Watson and Holmes in the original drawings by Sidney Paget.
Nigel Bruce as Watson in all fourteen films with Basil Rathbone as Holmes.
Ian Hart as Watson in the PBS Mystery production of The Hound of the Baskervilles with Richard Roxburgh as Holmes.
David Burke as Watson in the Granada television production of The Adventures of Sherlock Holmes with Jeremy Brett as Holmes
Martin Freeman as Watson in the newest, modern day version of Sherlock Holmes with Benedict Cumberbatch as Holmes.
Today - July 7th - is the birth date (supposed) of John H. Watson (b. 1852 ), doctor, army surgeon, wounded soldier, dedicated friend, trusted and devoted side kick to the greatest detective who ever lived, Sherlock Holmes. As much as Holmes always bridled at the very idea of Watson's case-book chronologies, I wonder where the world of detectivizing and literature would be today if not for Watson's insistence on telling tales.
Arthur Conan Doyle knew what he was doing by having the Holmes stories narrated in the first person by an interested on-looker. Stories told by Holmes himself would have been, admittedly, nothing but humorless, romance-free tracts on crime-fighting in Victorian England with particular attention paid to the copious and various minutia of scientific clue-gathering, tobacco particle by bit of ash, by bit of indigenous earth by depth of footprint.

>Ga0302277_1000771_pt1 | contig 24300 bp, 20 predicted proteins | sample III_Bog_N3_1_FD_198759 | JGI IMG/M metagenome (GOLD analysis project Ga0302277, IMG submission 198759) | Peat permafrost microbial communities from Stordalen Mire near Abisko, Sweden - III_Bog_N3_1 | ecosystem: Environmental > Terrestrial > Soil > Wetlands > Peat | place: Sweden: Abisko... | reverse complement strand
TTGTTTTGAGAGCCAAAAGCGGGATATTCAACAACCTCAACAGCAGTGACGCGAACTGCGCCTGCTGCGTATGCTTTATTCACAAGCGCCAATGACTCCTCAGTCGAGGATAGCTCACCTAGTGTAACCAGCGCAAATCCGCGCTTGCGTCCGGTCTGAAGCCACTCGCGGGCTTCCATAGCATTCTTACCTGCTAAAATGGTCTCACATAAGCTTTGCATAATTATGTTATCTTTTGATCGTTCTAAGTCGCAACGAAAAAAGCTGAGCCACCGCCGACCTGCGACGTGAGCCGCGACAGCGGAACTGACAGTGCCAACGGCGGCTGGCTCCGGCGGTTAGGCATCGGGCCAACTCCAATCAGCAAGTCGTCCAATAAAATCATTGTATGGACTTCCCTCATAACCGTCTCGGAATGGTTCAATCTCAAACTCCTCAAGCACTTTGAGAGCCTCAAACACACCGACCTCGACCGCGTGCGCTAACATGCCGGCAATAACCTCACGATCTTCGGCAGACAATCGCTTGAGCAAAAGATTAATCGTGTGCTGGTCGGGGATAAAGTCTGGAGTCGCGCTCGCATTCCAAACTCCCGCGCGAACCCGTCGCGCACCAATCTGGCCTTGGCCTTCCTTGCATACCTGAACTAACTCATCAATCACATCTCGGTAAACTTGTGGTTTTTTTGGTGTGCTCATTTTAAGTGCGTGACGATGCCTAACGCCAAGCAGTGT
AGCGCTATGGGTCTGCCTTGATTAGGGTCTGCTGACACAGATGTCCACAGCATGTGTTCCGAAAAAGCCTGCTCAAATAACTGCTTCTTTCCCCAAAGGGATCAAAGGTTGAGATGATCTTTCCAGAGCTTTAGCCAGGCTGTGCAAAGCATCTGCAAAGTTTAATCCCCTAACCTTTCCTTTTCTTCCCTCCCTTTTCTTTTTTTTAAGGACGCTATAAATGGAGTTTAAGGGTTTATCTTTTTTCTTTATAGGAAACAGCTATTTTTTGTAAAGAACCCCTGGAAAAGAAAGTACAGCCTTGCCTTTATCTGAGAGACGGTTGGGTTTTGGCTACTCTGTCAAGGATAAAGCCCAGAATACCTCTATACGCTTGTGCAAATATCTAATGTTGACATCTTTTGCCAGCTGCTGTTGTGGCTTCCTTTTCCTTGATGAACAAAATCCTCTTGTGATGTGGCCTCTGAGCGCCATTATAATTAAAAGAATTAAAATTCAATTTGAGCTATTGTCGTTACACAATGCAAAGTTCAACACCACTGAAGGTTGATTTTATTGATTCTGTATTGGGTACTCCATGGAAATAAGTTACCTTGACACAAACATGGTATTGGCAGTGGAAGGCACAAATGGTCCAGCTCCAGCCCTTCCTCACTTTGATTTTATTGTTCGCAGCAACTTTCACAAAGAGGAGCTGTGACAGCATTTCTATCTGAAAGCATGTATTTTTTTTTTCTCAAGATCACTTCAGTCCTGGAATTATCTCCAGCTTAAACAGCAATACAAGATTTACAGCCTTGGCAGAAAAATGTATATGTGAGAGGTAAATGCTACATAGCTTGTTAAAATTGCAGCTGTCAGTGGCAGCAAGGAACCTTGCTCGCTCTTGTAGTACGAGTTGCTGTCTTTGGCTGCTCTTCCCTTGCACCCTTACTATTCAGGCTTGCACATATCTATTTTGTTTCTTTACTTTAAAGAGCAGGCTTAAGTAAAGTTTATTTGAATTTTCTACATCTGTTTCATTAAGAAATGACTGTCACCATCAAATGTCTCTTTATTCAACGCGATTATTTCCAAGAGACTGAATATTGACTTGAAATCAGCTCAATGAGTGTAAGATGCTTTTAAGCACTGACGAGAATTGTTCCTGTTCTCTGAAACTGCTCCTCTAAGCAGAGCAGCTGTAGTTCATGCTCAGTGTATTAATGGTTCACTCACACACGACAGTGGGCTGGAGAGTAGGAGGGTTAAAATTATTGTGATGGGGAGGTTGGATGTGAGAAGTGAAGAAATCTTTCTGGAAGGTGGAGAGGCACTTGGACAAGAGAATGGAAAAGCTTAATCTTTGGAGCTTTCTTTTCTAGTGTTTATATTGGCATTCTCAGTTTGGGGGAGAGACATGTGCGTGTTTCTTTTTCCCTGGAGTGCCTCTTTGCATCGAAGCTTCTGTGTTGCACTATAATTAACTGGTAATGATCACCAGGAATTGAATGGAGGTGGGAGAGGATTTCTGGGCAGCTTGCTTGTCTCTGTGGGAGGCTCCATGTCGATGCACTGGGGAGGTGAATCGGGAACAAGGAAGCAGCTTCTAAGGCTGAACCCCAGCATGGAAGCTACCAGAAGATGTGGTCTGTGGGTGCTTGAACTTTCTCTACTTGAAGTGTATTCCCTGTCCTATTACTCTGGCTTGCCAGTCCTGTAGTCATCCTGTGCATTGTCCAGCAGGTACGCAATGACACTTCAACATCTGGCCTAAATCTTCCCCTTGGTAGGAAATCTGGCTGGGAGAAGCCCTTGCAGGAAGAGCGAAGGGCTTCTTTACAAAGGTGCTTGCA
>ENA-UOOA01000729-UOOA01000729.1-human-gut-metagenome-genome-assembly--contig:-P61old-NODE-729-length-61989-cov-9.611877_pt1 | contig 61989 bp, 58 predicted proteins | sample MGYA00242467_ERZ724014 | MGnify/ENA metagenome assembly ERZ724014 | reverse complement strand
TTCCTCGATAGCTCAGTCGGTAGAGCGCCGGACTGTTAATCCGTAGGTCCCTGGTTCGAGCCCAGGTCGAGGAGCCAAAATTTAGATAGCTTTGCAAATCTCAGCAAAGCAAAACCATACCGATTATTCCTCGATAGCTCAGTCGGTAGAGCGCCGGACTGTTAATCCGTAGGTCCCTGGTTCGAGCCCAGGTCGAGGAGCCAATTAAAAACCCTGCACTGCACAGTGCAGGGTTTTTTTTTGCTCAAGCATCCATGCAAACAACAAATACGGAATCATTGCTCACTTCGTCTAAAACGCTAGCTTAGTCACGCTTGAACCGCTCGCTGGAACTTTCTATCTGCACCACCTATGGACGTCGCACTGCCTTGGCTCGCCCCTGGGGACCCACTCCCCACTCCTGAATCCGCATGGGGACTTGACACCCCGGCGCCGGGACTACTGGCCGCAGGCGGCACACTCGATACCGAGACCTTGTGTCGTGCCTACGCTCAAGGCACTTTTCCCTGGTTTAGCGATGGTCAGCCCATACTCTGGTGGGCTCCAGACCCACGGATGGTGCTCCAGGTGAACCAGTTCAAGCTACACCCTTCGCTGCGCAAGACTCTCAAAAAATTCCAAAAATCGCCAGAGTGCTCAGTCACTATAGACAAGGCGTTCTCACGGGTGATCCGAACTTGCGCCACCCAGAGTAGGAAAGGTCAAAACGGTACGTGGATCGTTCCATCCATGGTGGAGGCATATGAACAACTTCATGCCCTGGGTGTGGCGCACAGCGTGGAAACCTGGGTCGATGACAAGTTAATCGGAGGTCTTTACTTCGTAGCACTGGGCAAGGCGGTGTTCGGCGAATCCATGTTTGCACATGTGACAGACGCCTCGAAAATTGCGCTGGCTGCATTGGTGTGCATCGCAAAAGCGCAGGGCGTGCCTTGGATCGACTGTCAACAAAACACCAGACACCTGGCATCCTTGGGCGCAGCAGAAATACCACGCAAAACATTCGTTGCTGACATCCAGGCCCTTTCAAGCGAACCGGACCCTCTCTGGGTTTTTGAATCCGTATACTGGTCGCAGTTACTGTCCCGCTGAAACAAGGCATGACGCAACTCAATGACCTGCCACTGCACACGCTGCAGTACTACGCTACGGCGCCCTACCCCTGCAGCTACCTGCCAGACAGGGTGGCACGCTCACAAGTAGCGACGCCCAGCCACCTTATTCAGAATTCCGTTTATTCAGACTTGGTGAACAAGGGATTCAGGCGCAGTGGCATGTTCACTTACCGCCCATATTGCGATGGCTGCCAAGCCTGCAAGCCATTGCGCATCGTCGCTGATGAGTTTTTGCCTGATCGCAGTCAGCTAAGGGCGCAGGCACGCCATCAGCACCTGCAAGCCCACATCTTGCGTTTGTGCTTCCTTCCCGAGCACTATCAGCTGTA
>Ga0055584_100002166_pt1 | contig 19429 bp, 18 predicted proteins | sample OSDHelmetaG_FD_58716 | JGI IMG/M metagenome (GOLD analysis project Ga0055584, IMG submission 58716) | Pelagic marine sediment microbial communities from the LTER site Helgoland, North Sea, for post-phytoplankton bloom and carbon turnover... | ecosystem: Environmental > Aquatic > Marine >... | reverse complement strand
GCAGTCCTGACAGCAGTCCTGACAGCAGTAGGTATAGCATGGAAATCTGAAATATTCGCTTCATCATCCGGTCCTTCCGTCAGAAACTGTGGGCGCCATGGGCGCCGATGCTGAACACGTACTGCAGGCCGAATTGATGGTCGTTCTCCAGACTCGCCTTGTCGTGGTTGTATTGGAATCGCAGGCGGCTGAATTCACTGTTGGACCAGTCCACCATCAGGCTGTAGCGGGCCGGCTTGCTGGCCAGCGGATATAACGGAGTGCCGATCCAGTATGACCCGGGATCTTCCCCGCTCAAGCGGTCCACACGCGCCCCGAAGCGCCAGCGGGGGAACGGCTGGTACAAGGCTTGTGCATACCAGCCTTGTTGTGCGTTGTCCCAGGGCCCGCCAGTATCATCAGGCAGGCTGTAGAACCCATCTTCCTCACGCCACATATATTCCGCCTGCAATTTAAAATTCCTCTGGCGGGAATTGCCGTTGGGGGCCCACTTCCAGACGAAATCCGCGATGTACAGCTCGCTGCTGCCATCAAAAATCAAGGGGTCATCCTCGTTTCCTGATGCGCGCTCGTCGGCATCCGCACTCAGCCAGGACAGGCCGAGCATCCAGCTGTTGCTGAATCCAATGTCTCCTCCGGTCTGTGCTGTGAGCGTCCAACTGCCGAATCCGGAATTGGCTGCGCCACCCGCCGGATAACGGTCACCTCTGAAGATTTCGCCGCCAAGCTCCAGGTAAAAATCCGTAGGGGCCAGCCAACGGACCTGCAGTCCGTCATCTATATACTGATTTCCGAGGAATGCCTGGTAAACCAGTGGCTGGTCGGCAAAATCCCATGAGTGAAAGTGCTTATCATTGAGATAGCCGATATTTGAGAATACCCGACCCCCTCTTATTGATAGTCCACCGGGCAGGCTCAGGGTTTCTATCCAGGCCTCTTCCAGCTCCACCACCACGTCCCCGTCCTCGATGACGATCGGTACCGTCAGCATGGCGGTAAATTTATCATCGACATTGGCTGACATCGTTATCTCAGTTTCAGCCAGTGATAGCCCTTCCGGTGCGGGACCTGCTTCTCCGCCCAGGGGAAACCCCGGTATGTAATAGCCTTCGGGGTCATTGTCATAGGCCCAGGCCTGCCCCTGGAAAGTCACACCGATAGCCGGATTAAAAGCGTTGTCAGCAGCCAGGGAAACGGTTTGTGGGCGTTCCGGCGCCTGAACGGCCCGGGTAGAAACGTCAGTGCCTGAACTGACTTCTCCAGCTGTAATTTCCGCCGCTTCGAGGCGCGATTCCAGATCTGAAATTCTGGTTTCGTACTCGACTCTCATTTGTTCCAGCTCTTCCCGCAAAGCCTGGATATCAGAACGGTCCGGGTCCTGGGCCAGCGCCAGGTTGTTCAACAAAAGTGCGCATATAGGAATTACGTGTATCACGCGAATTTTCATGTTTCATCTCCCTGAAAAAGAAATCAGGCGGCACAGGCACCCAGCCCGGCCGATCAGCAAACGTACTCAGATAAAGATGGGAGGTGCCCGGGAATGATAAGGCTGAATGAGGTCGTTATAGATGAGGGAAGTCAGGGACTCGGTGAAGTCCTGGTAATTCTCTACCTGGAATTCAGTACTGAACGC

Thank goodness for John H. Watson. Without him there would be no stories. Without him, you could say, there would be no Sherlock Holmes.
The role of Watson hasn't changed much over the years, even as the stories based on the original canon have expanded and morphed into modern day scenarios - he remains the devoted helpmate, ready to lend a hand, move into 221-B Baker Street between marriages and/or run off with Holmes to solve a case on nothing more than a moment's anxious notice. His devotion to his friend is complete and unstinting. For my money, this friendship is what makes Holmes, who would otherwise be nothing more than a brain encased in a walking/talking shell, human. Though occasionally short-tempered and impatient with Watson, Holmes' affection and devotion for his friend is, I believe, as deeply felt and returned.
Not to put too fine a point on it, I believe that Watson was Holmes' savior. There was always that something about Holmes that made me think he did not want to, essentially, disappoint Watson's hero-worship. Though Holmes is, of course, as self-involved and selfishly self-centered as any genius, he does come to realize, I think, that with Watson at his side, he [Holmes] is a better man.
Okay, enough mush.
Today we celebrate the birthday of a man who would have probably been embarrassed to be called 'great' and yet, in my book, he evidenced his greatness by the very unimaginative, naive and sheer simple goodness of his nature and his complete devotion to that most difficult genius whom he called "...the best and wisest man whom I have ever known."
We should all be so lucky to have such a friend.